Speaking from a toilet stall in Vancouver’s Pub 340, Mr. Chi Pig, the charismatic lead singer of legendary Canadian punk band SNFU, is full of emotion as he discusses his band’s much anticipated new record, Never Trouble Trouble Until Trouble Troubles You.
“That title comes from a fortune cookie that I got from the Double Breeding Wonton house,” recalls Chi about his favourite Edmonton “haunt” after band practice. This studio album will be their eighth and first since 2004, a record that many doubted would even happen due to the front man’s very public history of mental health and substance abuse issues.
“A lot of people thought I was down and out and that I couldn’t do it, but I knew better. I knew it instinctively and distinctively,” he explains. “I knew it all along man. I certainly did.”
The bed tracks were done in Vancouver and the vocals were recorded in Chi’s native Edmonton with friend and producer Steve Loree.
“I got away from the dangerous distractions of life here on the downtown lower east side. I decided to come to Edmonton. My family and friends are there,” he says. “It made perfect sense.” There, the 51-year-old focused, drew pictures, wrote lyrics and played some live acoustic shows.
“I felt very lively, creative and vibrant and it worked out perfectly,” he says. Chi’s vocals took four 12-hour days to complete and though he felt no pressure. It took hard work and determination. “I‘ve done this for 34 years of my life and it still was a task, but it was a task worth taking,” explains Chi. “When I heard the final product, I was so fucking proud!”
Since the SNFU lineup transformed, there have been naysayers who claim that without either Belke brother in the group, it’s not the real deal and just a Chi Pig solo band. However, the vocalist feels differently.
“No, it is SNFU. It’s not an egotistical thing, man. There has only been one member that never quit, that never failed and that never gave up. And who is that person? That’s me. I am SNFU. I designed those concepts, came up with the logos, wrote those words, sang those songs and I did it and am still doing it,” explains Chi.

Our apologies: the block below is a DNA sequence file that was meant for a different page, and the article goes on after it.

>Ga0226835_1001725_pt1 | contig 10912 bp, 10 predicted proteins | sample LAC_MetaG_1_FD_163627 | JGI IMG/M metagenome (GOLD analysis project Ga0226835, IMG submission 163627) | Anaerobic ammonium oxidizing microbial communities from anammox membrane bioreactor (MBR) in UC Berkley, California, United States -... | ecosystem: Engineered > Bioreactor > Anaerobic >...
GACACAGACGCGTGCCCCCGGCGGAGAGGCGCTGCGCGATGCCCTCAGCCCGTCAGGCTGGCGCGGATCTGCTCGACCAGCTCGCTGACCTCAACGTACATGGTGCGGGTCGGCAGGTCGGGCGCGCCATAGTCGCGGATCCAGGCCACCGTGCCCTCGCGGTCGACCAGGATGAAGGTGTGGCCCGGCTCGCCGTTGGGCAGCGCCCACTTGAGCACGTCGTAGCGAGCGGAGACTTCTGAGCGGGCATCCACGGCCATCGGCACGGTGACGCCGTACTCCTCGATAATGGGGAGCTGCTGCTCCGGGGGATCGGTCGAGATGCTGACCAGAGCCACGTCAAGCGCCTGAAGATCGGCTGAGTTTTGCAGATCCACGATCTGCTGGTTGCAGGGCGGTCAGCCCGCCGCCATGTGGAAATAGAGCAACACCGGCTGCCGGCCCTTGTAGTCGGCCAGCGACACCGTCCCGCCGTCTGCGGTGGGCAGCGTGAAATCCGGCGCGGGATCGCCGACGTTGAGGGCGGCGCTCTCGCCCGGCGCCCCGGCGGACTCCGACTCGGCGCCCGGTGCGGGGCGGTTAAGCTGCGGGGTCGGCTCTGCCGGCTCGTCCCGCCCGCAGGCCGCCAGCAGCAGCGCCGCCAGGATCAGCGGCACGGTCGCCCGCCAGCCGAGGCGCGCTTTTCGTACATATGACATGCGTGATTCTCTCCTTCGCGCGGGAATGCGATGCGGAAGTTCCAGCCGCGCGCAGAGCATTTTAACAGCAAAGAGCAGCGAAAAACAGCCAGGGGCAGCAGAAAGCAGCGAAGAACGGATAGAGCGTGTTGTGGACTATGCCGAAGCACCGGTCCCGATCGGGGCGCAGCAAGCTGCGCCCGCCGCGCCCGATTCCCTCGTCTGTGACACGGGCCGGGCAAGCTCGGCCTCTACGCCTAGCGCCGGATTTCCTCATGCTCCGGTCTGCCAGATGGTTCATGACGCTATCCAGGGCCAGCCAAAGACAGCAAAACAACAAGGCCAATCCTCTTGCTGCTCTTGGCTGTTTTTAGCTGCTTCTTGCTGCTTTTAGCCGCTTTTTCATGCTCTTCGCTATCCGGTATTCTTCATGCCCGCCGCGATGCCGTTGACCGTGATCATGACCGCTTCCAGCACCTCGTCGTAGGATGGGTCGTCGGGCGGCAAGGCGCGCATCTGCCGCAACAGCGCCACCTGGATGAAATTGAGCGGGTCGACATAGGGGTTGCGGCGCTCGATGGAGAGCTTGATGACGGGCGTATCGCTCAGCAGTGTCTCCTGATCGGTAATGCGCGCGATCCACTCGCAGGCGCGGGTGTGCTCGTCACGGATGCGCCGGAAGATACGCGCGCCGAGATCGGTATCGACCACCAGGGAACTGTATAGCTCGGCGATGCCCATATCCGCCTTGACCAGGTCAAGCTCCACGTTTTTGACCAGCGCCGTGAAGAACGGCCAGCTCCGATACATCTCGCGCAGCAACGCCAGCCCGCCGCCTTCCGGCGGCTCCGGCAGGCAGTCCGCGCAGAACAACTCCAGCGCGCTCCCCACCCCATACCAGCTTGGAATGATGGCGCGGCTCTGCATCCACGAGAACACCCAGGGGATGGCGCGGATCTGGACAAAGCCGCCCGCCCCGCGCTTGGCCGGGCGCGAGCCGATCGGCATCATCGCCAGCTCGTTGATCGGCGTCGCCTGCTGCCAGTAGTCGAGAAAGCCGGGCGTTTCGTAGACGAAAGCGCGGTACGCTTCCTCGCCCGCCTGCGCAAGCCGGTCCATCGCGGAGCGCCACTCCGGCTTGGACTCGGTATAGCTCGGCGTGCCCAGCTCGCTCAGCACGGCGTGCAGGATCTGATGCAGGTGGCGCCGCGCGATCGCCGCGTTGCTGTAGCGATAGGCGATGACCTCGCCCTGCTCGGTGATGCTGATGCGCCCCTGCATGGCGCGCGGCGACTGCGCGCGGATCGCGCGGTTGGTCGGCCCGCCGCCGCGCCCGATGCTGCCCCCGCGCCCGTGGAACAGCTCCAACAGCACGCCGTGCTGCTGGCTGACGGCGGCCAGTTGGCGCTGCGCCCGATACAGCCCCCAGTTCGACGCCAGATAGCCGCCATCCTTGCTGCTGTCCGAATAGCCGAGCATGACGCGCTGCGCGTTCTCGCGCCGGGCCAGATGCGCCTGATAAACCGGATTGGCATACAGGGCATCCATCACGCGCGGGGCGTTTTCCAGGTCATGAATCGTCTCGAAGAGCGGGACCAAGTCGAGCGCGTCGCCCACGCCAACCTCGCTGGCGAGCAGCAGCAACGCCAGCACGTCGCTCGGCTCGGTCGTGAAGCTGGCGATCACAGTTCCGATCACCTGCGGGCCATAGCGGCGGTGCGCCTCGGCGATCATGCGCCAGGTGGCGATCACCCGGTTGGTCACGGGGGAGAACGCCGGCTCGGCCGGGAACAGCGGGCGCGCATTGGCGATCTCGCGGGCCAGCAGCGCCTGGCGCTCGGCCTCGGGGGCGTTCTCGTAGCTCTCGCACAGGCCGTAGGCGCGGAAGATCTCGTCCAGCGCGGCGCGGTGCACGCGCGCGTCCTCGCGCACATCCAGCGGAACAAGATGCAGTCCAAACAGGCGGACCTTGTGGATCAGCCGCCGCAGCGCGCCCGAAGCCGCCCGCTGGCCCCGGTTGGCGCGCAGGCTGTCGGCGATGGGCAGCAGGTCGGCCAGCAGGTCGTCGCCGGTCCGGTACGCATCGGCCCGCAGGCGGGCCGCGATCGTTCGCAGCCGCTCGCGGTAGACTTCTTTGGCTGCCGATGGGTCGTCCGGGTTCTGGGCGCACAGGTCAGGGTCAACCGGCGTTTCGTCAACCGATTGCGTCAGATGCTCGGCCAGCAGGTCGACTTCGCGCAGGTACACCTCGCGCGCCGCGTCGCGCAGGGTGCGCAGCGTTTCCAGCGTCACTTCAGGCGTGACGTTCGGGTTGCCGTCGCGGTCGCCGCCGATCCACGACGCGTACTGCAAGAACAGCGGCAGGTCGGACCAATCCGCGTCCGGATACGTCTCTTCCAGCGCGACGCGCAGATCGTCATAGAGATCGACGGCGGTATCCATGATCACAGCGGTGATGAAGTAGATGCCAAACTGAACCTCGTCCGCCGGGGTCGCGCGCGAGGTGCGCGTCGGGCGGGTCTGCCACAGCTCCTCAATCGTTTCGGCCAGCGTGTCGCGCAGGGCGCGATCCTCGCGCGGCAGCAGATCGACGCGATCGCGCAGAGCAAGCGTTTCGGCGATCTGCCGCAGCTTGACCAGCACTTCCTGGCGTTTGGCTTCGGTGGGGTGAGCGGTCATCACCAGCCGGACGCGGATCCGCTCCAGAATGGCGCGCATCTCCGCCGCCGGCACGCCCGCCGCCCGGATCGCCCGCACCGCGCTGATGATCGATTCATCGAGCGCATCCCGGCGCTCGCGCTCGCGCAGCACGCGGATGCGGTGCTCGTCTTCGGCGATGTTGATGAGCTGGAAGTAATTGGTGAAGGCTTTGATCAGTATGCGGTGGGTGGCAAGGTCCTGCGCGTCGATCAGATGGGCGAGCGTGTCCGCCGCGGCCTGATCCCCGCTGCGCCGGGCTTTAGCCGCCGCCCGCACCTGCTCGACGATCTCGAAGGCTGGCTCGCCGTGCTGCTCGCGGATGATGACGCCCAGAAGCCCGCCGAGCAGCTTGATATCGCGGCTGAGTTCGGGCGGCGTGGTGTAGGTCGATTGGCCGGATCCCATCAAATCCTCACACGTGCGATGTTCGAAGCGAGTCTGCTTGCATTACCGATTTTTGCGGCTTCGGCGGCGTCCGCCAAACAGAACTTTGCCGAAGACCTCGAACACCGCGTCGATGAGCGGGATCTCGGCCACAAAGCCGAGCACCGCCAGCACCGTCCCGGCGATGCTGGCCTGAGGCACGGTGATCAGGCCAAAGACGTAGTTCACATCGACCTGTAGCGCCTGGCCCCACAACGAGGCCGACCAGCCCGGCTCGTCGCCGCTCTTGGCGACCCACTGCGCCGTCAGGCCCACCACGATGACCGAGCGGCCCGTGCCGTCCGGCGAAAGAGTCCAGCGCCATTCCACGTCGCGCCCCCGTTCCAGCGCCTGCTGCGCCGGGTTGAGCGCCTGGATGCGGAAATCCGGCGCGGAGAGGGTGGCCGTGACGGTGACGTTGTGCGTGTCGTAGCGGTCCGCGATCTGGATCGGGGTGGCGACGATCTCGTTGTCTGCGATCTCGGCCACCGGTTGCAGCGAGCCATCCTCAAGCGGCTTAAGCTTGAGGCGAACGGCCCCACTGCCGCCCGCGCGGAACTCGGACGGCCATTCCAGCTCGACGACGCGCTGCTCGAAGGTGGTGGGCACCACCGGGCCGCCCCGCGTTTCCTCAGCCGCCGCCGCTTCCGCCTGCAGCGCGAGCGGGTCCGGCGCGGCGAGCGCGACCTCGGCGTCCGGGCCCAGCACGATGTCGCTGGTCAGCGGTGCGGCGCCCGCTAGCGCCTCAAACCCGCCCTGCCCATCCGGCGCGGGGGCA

To Chi’s credit, fellow punk veterans Jon Card on drums and Ken “Goonie” Fleming on guitar join him in the current incarnation of the band. Card’s resume also includes DOA and The Subhumans. Goonie was in Winnipeg’s The Unwanted, amongst other notable groups. Not only have both done time in the band in years past, but both have contributed to songwriting as well. Card has played on a full-length and several releases. Second guitarist Sean Colig, though decades younger, is not a new kid to the scene, having played in Minority, Side 67 and Savannah before joining SNFU in the summer of 2012. He adds a bit more perspective to joining the band. “It sucks to listen to people saying, ‘well if Marc’s not in it, then I’m not interested,’” explains Colig. “I’ll give it a chance. When Goonie took over to get Card back in the band, I believe he got Marc and Brent [Belke’s] blessing. I know how they felt. Nobody wants something that they’ve worked hard for all their life to be dragged through the mud and I knew that it wasn’t going to be.” And it wasn’t. With the absolute solid roster of musicians behind him, the unit has recorded an album well worthy of the SNFU name. This time, their characteristic sound, catchy choruses and Chi’s trademark vocals are all present, as are the intensely personal lyrics by Chi. The bulk of these and with songs like “Voodoo Doll Collector” are dealing with his trials, tribulations and his demons over the last few years.
“I included myself into that song. I made a voodoo doll of myself and by the end of the song, I’d tortured myself. [It’s] about self-discovery and that pain… those times when you’re on fucking pins and needles, which I did to myself,” he reveals. “Morley” and others are about friends that helped him and saved his life. “Ashes,” according to Chi, is a very cryptic song. “It’s almost like ‘Fate’ Part Two.” Written about an experience, while looking at a crematorium through a window at class, back in the school days. “The students are looking at their future. And what do they see? They’re gonna see ashes,” he says and “you know you’re gonna die. And you’re gonna wind up right there … you’re gonna be in that chimney and your smoke signal is gonna go up.” Of course there are also some ‘not so serious’ numbers like ‘’Speed Weenie.”
“It’ s about doing hard drugs like crystal meth or speed and you can’t find your dick!” describes Chi.
Don’t miss out, the new album drops this September in Canada on Cruzar Media! Catch SNFU live at Thrashers a.k.a. Funkys Friday, July 12.
By Jason Kolins
Photos: Cat Ashbee